NASTASSIA ARENDSE: Retailer Shoprite posted a 15.5% jump in half-year profit that was buoyed by its operations in Angola and Nigeria. Joining me on the line is CEO Pieter Engelbrecht. Pieter, thank you so much for your time.
PIETER ENGELBRECHT: My pleasure. Thank you for having me.
NASTASSIA ARENDSE: Take us through the numbers. You’ve delivered really good results. Let’s break them down for the listeners.
PIETER ENGELBRECHT: For me absolutely a delight and an excellent set of numbers. A 14.5% turnover growth up to a value of R71.3bn. That equates to the full-year turnover for us in 2011, which we’ve now done in six months. Our trading margin is now at an almost all-time high at 5.48%.
Most notably, I think, the trading profit is up 19.2% and headline earnings per share up 15.5%, the difference between those two being the R188m exchange-rate loss.
NASTASSIA ARENDSE: When you look at the local market, what are you reading into that when it comes to consumer behaviour or the buying patterns of some of your loyal customers?
PIETER ENGELBRECHT: What I need to say is that Shoprite has been able in these specific market conditions to grow its customer base by 6.3%. That equates to over R500m additional sales. So I like to refer to that by saying that the customers voted with their wallets. I don’t like to refer to it as that customers are buying down. I believe customers are looking for better value and Shoprite has been able to produce exactly that. It produces products and items of value to the consumers, so they then voted with their feet and their wallets and they supported us and they’ve been loyal to us the past six months. We hope to retain their loyalty by constantly improving our service – and hopefully they will not see any reason to leave us.
NASTASSIA ARENDSE: I know the concern probably last year for many of the other retailers who are in the food sector was food inflation, and I know Whitey doesn’t necessarily agree with StatsSA’s assessment of where food inflation is. Where do you see food inflation going from a margin perspective for the rest of the year?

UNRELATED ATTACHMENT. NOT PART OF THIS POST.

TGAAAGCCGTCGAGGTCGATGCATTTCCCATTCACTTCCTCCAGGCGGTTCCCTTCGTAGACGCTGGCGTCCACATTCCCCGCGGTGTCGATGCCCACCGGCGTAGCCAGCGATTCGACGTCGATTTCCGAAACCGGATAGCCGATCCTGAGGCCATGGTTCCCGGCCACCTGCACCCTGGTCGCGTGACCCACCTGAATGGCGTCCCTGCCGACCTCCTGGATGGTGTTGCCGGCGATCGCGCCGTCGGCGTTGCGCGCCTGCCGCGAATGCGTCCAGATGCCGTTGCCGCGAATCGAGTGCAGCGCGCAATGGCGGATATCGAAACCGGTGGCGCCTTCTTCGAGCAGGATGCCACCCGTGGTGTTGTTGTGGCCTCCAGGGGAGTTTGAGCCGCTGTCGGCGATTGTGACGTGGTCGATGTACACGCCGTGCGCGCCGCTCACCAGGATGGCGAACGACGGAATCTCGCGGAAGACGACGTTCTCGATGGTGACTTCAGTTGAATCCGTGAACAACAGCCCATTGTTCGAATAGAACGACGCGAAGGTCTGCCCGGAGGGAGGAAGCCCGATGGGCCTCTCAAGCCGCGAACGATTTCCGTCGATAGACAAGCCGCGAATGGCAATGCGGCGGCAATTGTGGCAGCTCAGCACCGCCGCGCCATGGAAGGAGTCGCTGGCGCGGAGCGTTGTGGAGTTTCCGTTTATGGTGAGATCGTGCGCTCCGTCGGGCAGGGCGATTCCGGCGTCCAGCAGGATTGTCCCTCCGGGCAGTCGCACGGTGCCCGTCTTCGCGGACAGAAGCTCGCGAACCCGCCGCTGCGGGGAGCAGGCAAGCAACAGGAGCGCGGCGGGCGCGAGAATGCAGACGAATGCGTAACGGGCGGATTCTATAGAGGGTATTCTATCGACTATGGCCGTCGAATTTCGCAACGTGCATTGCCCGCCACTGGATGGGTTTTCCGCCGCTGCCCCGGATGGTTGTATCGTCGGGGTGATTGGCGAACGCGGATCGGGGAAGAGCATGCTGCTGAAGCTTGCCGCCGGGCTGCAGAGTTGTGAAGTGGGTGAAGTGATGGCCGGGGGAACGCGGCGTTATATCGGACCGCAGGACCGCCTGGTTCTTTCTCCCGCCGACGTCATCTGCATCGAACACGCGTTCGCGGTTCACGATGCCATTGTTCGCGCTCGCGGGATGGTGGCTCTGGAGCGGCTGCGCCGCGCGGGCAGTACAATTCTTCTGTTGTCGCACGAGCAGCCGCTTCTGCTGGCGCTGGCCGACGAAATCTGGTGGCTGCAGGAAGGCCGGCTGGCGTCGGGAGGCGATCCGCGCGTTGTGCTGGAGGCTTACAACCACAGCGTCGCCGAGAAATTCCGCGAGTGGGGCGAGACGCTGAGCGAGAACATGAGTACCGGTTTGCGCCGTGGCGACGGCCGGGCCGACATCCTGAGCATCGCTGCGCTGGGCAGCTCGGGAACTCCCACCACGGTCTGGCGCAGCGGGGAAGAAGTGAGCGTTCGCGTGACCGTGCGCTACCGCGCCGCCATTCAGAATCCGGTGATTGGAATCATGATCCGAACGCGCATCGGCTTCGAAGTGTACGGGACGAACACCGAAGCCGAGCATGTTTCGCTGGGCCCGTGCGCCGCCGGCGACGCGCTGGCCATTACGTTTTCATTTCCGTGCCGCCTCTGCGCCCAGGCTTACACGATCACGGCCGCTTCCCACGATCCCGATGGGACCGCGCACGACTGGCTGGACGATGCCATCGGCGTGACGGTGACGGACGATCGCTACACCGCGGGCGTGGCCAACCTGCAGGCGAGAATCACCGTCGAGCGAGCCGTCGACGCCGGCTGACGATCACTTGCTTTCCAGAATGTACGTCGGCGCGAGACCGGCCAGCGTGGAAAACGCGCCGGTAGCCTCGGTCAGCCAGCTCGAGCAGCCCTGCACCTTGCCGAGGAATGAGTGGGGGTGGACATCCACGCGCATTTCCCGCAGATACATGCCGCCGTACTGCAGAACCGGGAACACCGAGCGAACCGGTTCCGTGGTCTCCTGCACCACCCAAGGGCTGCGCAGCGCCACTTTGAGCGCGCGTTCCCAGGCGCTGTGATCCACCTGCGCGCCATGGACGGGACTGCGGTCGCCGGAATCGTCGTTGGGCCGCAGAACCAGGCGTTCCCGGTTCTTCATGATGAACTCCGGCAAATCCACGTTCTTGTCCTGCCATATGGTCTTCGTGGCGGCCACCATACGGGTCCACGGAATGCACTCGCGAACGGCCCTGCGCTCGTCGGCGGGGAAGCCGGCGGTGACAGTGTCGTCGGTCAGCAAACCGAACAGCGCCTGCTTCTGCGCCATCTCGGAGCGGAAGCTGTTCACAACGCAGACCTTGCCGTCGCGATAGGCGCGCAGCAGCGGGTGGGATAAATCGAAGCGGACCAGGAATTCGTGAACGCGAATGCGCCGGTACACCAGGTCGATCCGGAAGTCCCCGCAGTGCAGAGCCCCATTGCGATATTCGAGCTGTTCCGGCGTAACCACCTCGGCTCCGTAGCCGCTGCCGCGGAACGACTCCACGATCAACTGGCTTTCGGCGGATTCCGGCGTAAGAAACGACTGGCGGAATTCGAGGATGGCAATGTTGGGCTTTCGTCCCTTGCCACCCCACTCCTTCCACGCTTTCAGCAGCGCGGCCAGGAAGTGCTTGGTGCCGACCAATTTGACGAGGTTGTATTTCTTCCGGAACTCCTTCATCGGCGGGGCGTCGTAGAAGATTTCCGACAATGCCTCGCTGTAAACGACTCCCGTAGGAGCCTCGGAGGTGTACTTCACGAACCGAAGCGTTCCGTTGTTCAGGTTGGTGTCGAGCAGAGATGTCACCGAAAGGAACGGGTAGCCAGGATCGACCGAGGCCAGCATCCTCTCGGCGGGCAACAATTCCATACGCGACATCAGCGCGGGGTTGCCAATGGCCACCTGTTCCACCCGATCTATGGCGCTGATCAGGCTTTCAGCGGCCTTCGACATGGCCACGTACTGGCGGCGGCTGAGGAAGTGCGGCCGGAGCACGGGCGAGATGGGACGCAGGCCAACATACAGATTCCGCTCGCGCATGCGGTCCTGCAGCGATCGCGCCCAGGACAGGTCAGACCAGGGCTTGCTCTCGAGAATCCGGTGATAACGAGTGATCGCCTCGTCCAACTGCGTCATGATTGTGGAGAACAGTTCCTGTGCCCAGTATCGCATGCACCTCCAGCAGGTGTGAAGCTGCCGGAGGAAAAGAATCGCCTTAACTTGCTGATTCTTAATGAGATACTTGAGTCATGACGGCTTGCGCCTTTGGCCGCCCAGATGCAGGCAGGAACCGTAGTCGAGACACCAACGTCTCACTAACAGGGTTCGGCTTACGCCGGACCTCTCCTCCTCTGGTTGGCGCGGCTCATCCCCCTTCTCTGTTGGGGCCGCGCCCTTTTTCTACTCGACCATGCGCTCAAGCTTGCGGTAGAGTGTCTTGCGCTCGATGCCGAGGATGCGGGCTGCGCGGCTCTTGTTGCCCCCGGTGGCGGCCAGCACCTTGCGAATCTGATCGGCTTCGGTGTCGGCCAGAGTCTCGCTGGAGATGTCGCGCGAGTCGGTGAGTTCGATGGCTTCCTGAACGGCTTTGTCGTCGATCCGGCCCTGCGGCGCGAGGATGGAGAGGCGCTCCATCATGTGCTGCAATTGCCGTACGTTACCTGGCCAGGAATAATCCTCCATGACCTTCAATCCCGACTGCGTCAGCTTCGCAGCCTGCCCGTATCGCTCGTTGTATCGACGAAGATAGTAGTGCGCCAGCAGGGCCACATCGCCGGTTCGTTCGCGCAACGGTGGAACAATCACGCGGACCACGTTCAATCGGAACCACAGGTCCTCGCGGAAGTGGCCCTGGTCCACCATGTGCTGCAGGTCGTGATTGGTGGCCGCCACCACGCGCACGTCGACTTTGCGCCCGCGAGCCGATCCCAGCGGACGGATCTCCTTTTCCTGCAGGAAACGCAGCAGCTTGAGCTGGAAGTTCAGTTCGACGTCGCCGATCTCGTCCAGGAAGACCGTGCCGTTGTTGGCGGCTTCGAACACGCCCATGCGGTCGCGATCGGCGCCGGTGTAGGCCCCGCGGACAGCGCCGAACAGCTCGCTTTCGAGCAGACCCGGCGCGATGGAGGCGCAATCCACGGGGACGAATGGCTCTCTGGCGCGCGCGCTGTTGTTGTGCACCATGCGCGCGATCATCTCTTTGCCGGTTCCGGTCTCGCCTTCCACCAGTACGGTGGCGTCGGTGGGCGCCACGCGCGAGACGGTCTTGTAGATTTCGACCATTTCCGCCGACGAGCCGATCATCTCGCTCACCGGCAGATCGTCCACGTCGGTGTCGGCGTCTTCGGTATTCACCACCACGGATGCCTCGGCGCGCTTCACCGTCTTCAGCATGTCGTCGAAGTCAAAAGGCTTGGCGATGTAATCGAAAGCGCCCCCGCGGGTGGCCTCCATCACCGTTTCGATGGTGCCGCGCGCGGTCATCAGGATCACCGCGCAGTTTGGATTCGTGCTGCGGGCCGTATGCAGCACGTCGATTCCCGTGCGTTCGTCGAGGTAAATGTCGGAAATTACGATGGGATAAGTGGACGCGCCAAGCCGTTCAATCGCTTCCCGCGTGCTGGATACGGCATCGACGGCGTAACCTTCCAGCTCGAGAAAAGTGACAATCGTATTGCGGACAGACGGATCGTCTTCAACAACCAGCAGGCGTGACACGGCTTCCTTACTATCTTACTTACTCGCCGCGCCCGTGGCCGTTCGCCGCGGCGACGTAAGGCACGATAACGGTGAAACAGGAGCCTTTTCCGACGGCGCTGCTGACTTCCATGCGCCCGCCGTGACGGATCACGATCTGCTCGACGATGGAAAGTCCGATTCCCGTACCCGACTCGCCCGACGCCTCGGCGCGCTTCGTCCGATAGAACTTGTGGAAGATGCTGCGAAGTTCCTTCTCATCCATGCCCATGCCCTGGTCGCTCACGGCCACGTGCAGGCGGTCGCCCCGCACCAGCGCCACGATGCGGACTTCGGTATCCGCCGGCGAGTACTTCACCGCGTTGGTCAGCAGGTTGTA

PIETER ENGELBRECHT: Firstly yes, food inflation was high these past six months. It virtually doubled from 2.7 to 7.4%, reaching a high of 9.1% in December. But going forward we do see inflation coming down, partly because of the good rains in our country. It’s very dry in the Western cape, but our country has had good rains. And the strengthening of the rand and that has been coming through into some of the imports and raw materials.
Just by way of example, we’ve got 78 items in our fruit and veg department that are now at a lower price than they were last year. So we definitely see in the next six months that inflation will come down to the relief of the consumer. And we intend to increase adding to our private labels, which we believe bring extra value to our consumers. We have in the last year added over 500 items in our private-label range. We will continue to do that, to bring additional value and hopefully in that assist the consumer to alleviate the pressure from inflation as well.
NASTASSIA ARENDSE: As I understand it, of the countries that you operate in outside the borders of South Africa, Angola and Nigeria were good performers. They stood out. What were the drivers beyond those numbers in Angola and Nigeria?
PIETER ENGELBRECHT: If I take Angola first, Angola’s … has grown by 155%. We increased customer count by 46%. The important driver of that was when there was the beginning of the currency shortage we were able to still bring product to their country, although we buy 60% of our product locally. The balance of the product was what they refer to as the real basic items. There was a shortage of those in the country and, with our treasury ability, we were able to stock our shelves with those items. We did not profiteer. We did not profiteer on those items because we were the only ones having them at the time and customers appreciated that – so much so that on national TV we were voted the No 1 brand in Angola. So I think the customers realised what we did and now we are quite a national treasure in that country. So we’re happy with that.
In terms of Nigeria, it’s mostly a like-for-like growth because of the ban on apparel. There are currently very few shopping centres going up because the landlords can’t find tenants for the shopping centres. You can imagine – if you’ve got no fashion retailer in the entire centre, then who do you put in there? A couple of cellphone shops and a supermarket. So the growth of new stores has slowed down, but our existing business has been able to grow by 60% and our customers by 10%, purely because we were able to overcome the difficulties and the supply line and ensure that we’ve got product on shelves, irrespective of the ban on a lot of products.